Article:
- Cape student sues, accuses school officials of slamming her to ground multiple times (04/28/16)47
- Neelys Landing man shot, killed by highway patrol trooper after traffic stop (05/01/16)43
- Bob Evans restaurant in Cape Girardeau among chain's 21 closings (04/26/16)9
- Missouri House votes to allow concealed weapons without permits (04/28/16)8
- Police report filed, but no charges in incident at Cape Central (04/29/16)40
- 2016 All-Missourian Boys Basketball (04/29/16)
- Statement: Man says cops’ good work drove him to grow his own marijuana (05/01/16)1
- Two hurt in motorcycle wreck on Interstate 55 (04/25/16)1
- Senator introduces bill for I-57 that would connect Sikeston with Little Rock (04/28/16)4
- River Ridge Winery changes hands (05/02/16)
Mize finds his niche (along with success) in multiple sports
It's not a normal day when someone bowls a 300. It's even more unusual when someone bowls a 300, follows that game with a 299, and then bowls a 267 for the third game.
But Rick Mize isn't average when it comes to sports. The bowling feat was only one of his accomplishments in the sporting field. At age 34, Mize has bowled five perfect games, became the Missouri state champion in bass fishing, became the Illinios state champion in bass fishing, and still golfs at a five handicap.
"I just love my sports," said Mize of Jackson.
He was 16 years old when he started bowling, a sport that he became involved in from watching his stepfather play.
"I always begged him to let me bowl," he said. "When I turned 16 I figured he would let me, he did, and I just haven't stopped since."
Mize bowls in the Jackson Lanes Tuesday Night Bowling League and in the West Park Lanes Wednesday Night League.
"I rarely get to bowl with my stepdad anymore because I moved away, and also because he doesn't like the fact that I was beating him," he said, laughing.
On March 5, the night of Mize's amazing bowling feat, he bowled 23 straight strikes.
"The 300 was great, but trying to follow that up with another one was nerveracking," Mize said. "The 24th ball was dead flush in the pocket also. It just missed, but it was still pretty exciting."
When Mize became burned out on bowling, he reverted to a sport that he has been involved with for much more than 14 years: fishing. He took his recreational fishing up a notch and became a competitive fisherman. In 1992, he was crowned the Missouri champion, and in 1999 he took the Illinois crown.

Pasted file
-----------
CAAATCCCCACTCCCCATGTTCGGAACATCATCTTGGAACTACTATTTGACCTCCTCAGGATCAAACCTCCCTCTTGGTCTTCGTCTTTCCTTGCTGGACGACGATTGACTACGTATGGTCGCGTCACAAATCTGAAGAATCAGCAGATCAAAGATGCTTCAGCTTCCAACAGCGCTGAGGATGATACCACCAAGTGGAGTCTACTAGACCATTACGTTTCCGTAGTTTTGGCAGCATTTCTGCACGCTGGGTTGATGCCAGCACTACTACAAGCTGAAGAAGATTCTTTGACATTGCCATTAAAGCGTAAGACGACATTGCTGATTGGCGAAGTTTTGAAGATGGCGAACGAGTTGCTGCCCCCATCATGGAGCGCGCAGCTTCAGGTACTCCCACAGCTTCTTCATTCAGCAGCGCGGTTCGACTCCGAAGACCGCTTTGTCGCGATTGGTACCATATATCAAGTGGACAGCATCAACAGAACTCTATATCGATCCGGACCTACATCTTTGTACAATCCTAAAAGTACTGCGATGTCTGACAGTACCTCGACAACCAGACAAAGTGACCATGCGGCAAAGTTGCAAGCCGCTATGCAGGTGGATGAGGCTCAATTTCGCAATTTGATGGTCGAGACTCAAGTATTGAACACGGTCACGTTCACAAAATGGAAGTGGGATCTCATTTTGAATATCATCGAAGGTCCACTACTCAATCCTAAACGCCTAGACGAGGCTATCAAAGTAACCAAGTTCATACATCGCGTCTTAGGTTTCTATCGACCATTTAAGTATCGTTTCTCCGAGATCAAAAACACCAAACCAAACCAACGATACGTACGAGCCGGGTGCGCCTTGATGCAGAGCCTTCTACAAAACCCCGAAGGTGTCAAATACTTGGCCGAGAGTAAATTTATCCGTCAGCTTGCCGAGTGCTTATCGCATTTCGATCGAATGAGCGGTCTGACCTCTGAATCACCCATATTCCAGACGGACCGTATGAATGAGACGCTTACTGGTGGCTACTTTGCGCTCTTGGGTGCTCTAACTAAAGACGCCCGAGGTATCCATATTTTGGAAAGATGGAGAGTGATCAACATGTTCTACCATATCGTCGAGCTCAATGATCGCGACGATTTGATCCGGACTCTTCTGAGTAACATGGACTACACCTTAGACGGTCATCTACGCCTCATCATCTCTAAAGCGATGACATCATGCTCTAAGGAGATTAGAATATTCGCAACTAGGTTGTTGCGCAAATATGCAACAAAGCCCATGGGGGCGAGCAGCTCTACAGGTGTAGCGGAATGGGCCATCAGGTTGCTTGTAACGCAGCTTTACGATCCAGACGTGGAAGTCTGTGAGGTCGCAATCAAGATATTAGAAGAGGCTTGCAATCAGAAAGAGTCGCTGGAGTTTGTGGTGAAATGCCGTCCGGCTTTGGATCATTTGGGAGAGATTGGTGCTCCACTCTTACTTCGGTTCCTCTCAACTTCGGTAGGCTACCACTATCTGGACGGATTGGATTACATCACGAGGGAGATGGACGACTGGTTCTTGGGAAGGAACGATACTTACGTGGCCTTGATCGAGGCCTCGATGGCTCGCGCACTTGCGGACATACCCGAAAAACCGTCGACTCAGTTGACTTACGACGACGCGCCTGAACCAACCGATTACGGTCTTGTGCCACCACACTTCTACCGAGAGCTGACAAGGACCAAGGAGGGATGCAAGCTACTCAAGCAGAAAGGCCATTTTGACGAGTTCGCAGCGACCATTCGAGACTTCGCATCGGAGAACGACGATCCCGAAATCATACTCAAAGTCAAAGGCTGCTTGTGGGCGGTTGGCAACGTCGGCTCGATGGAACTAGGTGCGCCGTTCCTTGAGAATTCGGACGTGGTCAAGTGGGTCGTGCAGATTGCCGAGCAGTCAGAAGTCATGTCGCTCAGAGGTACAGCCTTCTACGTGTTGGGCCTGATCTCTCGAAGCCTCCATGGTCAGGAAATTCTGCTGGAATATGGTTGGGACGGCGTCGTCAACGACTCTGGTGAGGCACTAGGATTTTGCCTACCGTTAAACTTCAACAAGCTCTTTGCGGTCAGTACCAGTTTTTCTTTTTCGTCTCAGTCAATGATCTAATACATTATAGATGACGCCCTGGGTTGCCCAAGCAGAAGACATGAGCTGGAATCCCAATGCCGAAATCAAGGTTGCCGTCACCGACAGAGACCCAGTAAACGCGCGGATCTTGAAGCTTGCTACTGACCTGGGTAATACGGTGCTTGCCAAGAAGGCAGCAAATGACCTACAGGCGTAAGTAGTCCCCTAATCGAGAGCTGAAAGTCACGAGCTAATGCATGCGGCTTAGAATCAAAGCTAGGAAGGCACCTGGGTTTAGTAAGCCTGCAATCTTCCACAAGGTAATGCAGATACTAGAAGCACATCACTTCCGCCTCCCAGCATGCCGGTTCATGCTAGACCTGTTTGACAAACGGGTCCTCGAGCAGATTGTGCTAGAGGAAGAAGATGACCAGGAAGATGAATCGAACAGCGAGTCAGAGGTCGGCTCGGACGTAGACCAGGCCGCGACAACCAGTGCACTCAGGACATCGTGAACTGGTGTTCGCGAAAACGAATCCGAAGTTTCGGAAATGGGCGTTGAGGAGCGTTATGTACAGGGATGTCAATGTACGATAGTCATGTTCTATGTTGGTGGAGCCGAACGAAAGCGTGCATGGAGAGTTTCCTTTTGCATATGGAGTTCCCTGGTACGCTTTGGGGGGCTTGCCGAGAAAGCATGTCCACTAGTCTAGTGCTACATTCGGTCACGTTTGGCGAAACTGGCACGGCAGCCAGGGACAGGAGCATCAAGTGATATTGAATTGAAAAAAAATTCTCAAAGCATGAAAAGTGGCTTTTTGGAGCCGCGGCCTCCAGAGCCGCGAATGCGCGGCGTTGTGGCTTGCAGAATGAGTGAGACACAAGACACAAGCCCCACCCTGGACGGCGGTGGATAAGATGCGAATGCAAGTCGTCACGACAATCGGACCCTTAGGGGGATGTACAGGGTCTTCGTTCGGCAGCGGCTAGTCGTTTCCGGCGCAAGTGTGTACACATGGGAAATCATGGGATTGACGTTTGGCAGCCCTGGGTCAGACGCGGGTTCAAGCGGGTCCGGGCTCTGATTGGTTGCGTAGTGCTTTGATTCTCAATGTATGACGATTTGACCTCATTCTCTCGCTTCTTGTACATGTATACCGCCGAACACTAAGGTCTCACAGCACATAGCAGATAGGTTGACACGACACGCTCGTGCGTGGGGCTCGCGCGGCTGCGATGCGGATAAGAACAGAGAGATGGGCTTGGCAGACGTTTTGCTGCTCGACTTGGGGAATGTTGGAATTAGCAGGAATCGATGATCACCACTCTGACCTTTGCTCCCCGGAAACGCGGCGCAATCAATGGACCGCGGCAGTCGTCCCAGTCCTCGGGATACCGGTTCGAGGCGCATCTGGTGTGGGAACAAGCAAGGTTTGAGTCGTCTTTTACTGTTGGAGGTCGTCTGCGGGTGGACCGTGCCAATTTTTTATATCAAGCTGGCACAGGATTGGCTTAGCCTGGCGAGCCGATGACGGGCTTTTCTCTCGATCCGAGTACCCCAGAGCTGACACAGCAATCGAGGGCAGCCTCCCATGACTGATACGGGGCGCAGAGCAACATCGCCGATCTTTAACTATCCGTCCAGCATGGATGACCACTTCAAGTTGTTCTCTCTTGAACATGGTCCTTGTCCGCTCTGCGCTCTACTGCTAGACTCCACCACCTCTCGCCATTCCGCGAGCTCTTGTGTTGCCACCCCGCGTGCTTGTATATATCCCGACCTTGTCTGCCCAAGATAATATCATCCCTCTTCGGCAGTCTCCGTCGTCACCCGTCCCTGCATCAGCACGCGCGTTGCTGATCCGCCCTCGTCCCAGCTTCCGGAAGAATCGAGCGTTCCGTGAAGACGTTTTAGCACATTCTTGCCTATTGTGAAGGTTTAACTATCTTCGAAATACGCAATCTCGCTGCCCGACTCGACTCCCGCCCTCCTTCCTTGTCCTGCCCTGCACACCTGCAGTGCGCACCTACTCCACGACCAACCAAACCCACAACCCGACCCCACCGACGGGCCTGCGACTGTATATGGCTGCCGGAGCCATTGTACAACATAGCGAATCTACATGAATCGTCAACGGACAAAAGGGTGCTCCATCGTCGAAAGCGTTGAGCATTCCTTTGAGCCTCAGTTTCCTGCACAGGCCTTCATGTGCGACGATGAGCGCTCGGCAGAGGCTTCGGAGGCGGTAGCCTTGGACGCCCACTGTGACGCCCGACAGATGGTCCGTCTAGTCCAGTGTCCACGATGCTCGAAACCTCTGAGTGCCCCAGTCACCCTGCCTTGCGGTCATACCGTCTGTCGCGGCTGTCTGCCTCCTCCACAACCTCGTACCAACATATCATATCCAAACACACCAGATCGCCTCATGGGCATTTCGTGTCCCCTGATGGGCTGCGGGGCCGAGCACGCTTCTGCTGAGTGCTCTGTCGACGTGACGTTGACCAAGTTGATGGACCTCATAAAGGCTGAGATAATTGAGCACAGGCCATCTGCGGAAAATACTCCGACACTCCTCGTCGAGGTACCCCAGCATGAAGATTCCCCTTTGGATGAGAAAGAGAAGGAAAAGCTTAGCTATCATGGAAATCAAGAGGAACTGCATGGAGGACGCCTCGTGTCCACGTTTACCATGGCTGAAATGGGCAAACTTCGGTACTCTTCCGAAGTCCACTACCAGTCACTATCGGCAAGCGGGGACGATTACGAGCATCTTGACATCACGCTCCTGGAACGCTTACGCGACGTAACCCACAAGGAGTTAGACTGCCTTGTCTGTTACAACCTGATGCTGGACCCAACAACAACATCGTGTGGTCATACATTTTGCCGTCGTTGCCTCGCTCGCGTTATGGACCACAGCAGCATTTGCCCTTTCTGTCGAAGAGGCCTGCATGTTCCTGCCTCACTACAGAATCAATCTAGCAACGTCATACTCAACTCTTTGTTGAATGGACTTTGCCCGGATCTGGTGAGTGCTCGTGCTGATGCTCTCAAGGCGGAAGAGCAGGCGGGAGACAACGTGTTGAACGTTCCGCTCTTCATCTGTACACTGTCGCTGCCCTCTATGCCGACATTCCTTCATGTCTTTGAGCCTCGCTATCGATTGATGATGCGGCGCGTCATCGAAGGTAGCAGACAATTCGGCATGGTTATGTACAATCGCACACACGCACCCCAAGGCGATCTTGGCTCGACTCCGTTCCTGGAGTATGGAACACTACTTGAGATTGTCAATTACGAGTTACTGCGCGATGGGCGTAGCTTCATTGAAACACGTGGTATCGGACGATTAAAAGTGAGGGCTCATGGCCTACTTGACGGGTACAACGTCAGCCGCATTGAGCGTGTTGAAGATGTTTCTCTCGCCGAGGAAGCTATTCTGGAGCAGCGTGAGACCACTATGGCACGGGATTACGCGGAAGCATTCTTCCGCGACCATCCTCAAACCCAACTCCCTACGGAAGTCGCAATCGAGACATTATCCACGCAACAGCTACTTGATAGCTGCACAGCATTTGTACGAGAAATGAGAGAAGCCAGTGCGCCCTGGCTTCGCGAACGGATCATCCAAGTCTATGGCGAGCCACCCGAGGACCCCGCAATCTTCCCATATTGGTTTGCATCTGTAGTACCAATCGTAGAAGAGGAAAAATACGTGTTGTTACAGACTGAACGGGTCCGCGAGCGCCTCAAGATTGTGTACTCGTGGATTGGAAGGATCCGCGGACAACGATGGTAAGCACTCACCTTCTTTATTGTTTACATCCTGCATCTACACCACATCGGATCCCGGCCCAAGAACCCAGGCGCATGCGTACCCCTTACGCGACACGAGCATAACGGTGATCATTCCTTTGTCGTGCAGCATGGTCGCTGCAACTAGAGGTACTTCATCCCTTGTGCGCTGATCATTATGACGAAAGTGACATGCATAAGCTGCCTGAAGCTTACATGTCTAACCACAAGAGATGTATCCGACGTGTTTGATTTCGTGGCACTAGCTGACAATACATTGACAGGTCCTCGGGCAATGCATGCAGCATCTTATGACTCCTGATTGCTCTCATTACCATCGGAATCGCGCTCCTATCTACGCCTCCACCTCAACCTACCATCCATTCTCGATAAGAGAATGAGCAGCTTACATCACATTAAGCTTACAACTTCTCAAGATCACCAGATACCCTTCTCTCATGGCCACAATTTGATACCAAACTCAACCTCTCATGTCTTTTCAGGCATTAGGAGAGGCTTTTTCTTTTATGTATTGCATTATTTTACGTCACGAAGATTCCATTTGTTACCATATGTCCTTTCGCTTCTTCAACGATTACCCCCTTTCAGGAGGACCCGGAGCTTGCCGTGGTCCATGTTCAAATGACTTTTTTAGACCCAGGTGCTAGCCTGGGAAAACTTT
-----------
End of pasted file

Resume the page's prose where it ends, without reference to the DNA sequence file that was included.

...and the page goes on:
"I just got burned out, so I took up some other things."
Mize followed those performances by finishing eighth in nationals in 1992 and sixth in 1999.
"I was fishing with the guy who won nationals the previous year, and we both agreed that I had the winning fish up to my boat, but it got off at the last second," he said. "I don't think I should tell you what I said, but I was pretty distraught about it.
"That was a bigger accomplishment for me than bowling simply because I beat over 30,000 fishermen."
The format of competitive fishing has changed slightly, and now it works to Mize's disadvantage, but he is slowly catching on.
"That hurt me recently, but I am figuring it out slowly."
When faced with the question of favorites, Mize doesn't need much time to think.
"I love to bowl, and I will do it until I can't do it any longer, but my true love is fishing," he said. "I just love it."
Troxel leads a strong opening day for Gators
Steffan Troxel topped a strong opening for the Gators Swim Team in the opening day of the Ozark Division 1 Championship at St. Peters on Friday. Troxel won the 500 free in 4 minutes, 46 seconds and was third in the 15-and-over men's 200 IM with a lifetime best 2:02.
Earlier, Morgan Fraser dropped eight seconds under her lifetime best to place seventh in the 200 IM (2:52); Caleb Coots was fourth with a lifetime-best 2:30 in the 200 freestyle; Caleb Statler had scoring efforts in the 200 IM (ninth) and 500 free (sixth).
Emily Younghouse (5:25) and Angela Welker (5:46) each had lifetime-best times in the 500 freestyle; Jameson Kuper set a lifetime-best 4:59 to take third in the 500 freestyle; and the GST's two 800 relay teams each had big finishes with third and sixth, led by big drops in time by John Wolpers and John Stoverink.